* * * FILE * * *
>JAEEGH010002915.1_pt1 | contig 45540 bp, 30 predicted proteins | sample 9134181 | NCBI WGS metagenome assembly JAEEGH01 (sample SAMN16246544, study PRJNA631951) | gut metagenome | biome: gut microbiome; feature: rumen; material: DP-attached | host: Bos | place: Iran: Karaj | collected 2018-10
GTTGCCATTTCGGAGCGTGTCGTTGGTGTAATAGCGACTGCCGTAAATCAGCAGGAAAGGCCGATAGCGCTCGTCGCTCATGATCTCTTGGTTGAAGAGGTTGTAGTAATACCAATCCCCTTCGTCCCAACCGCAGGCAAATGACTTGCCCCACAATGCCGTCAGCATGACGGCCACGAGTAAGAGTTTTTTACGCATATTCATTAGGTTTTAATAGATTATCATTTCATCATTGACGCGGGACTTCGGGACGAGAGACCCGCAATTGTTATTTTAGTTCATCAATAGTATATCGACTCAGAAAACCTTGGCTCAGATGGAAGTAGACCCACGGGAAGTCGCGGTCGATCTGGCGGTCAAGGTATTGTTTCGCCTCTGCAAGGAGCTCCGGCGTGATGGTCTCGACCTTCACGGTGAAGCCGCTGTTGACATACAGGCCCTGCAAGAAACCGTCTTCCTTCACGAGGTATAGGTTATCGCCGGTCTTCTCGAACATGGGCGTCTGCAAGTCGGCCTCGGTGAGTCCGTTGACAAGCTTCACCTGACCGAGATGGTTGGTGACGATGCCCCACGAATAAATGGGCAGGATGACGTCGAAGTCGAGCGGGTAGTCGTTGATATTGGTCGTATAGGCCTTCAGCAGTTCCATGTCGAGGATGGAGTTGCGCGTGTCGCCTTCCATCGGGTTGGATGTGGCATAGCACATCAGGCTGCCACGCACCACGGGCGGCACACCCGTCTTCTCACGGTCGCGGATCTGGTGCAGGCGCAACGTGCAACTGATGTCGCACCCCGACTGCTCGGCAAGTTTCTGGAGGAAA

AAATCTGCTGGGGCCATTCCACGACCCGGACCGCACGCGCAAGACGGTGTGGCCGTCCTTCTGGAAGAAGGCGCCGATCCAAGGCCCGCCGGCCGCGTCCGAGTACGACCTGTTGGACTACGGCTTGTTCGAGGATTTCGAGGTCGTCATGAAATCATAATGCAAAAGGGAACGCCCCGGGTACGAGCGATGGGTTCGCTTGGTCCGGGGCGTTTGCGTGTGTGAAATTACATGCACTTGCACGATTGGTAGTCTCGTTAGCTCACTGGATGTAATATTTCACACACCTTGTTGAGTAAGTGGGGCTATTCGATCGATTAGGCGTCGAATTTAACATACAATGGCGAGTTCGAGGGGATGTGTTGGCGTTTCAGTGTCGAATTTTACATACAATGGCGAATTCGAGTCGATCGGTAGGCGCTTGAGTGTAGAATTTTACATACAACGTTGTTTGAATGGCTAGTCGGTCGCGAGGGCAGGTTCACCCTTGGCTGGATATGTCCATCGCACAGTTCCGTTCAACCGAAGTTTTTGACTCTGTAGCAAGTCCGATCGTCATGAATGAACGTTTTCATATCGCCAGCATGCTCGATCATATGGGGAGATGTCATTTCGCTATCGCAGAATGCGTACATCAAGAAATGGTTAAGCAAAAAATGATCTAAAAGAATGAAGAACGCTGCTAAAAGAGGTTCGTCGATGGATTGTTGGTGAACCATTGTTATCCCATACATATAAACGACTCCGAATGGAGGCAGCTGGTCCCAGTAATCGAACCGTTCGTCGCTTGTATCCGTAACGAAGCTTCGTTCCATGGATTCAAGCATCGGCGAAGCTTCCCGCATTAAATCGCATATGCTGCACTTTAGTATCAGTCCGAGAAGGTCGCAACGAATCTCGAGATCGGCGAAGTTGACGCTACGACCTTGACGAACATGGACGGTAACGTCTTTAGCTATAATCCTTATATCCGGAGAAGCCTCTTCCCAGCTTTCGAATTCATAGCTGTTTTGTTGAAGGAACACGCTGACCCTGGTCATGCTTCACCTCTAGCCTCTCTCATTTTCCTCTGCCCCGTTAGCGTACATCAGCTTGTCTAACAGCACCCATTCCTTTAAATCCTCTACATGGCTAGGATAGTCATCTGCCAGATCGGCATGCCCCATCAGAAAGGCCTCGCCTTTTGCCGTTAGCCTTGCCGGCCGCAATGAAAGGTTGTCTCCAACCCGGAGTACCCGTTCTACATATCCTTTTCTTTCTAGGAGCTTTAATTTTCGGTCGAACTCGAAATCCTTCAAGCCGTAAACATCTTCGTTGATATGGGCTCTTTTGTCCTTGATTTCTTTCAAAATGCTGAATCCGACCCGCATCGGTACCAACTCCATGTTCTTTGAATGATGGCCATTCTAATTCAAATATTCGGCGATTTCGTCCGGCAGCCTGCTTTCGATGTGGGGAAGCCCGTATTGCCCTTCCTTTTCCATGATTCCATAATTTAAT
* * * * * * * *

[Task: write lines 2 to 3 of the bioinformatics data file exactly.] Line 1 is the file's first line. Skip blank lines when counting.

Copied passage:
GTTGCCATTTCGGAGCGTGTCGTTGGTGTAATAGCGACTGCCGTAAATCAGCAGGAAAGGCCGATAGCGCTCGTCGCTCATGATCTCTTGGTTGAAGAGGTTGTAGTAATACCAATCCCCTTCGTCCCAACCGCAGGCAAATGACTTGCCCCACAATGCCGTCAGCATGACGGCCACGAGTAAGAGTTTTTTACGCATATTCATTAGGTTTTAATAGATTATCATTTCATCATTGACGCGGGACTTCGGGACGAGAGACCCGCAATTGTTATTTTAGTTCATCAATAGTATATCGACTCAGAAAACCTTGGCTCAGATGGAAGTAGACCCACGGGAAGTCGCGGTCGATCTGGCGGTCAAGGTATTGTTTCGCCTCTGCAAGGAGCTCCGGCGTGATGGTCTCGACCTTCACGGTGAAGCCGCTGTTGACATACAGGCCCTGCAAGAAACCGTCTTCCTTCACGAGGTATAGGTTATCGCCGGTCTTCTCGAACATGGGCGTCTGCAAGTCGGCCTCGGTGAGTCCGTTGACAAGCTTCACCTGACCGAGATGGTTGGTGACGATGCCCCACGAATAAATGGGCAGGATGACGTCGAAGTCGAGCGGGTAGTCGTTGATATTGGTCGTATAGGCCTTCAGCAGTTCCATGTCGAGGATGGAGTTGCGCGTGTCGCCTTCCATCGGGTTGGATGTGGCATAGCACATCAGGCTGCCACGCACCACGGGCGGCACACCCGTCTTCTCACGGTCGCGGATCTGGTGCAGGCGCAACGTGCAACTGATGTCGCACCCCGACTGCTCGGCAAGTTTCTGGAGGAAA

AAATCTGCTGGGGCCATTCCACGACCCGGACCGCACGCGCAAGACGGTGTGGCCGTCCTTCTGGAAGAAGGCGCCGATCCAAGGCCCGCCGGCCGCGTCCGAGTACGACCTGTTGGACTACGGCTTGTTCGAGGATTTCGAGGTCGTCATGAAATCATAATGCAAAAGGGAACGCCCCGGGTACGAGCGATGGGTTCGCTTGGTCCGGGGCGTTTGCGTGTGTGAAATTACATGCACTTGCACGATTGGTAGTCTCGTTAGCTCACTGGATGTAATATTTCACACACCTTGTTGAGTAAGTGGGGCTATTCGATCGATTAGGCGTCGAATTTAACATACAATGGCGAGTTCGAGGGGATGTGTTGGCGTTTCAGTGTCGAATTTTACATACAATGGCGAATTCGAGTCGATCGGTAGGCGCTTGAGTGTAGAATTTTACATACAACGTTGTTTGAATGGCTAGTCGGTCGCGAGGGCAGGTTCACCCTTGGCTGGATATGTCCATCGCACAGTTCCGTTCAACCGAAGTTTTTGACTCTGTAGCAAGTCCGATCGTCATGAATGAACGTTTTCATATCGCCAGCATGCTCGATCATATGGGGAGATGTCATTTCGCTATCGCAGAATGCGTACATCAAGAAATGGTTAAGCAAAAAATGATCTAAAAGAATGAAGAACGCTGCTAAAAGAGGTTCGTCGATGGATTGTTGGTGAACCATTGTTATCCCATACATATAAACGACTCCGAATGGAGGCAGCTGGTCCCAGTAATCGAACCGTTCGTCGCTTGTATCCGTAACGAAGCTTCGTTCCATGGATTCAAGCATCGGCGAAGCTTCCCGCATTAAATCGCATATGCTGCACTTTAGTATCAGTCCGAGAAGGTCGCAACGAATCTCGAGATCGGCGAAGTTGACGCTACGACCTTGACGAACATGGACGGTAACGTCTTTAGCTATAATCCTTATATCCGGAGAAGCCTCTTCCCAGCTTTCGAATTCATAGCTGTTTTGTTGAAGGAACACGCTGACCCTGGTCATGCTTCACCTCTAGCCTCTCTCATTTTCCTCTGCCCCGTTAGCGTACATCAGCTTGTCTAACAGCACCCATTCCTTTAAATCCTCTACATGGCTAGGATAGTCATCTGCCAGATCGGCATGCCCCATCAGAAAGGCCTCGCCTTTTGCCGTTAGCCTTGCCGGCCGCAATGAAAGGTTGTCTCCAACCCGGAGTACCCGTTCTACATATCCTTTTCTTTCTAGGAGCTTTAATTTTCGGTCGAACTCGAAATCCTTCAAGCCGTAAACATCTTCGTTGATATGGGCTCTTTTGTCCTTGATTTCTTTCAAAATGCTGAATCCGACCCGCATCGGTACCAACTCCATGTTCTTTGAATGATGGCCATTCTAATTCAAATATTCGGCGATTTCGTCCGGCAGCCTGCTTTCGATGTGGGGAAGCCCGTATTGCCCTTCCTTTTCCATGATTCCATAATTTAAT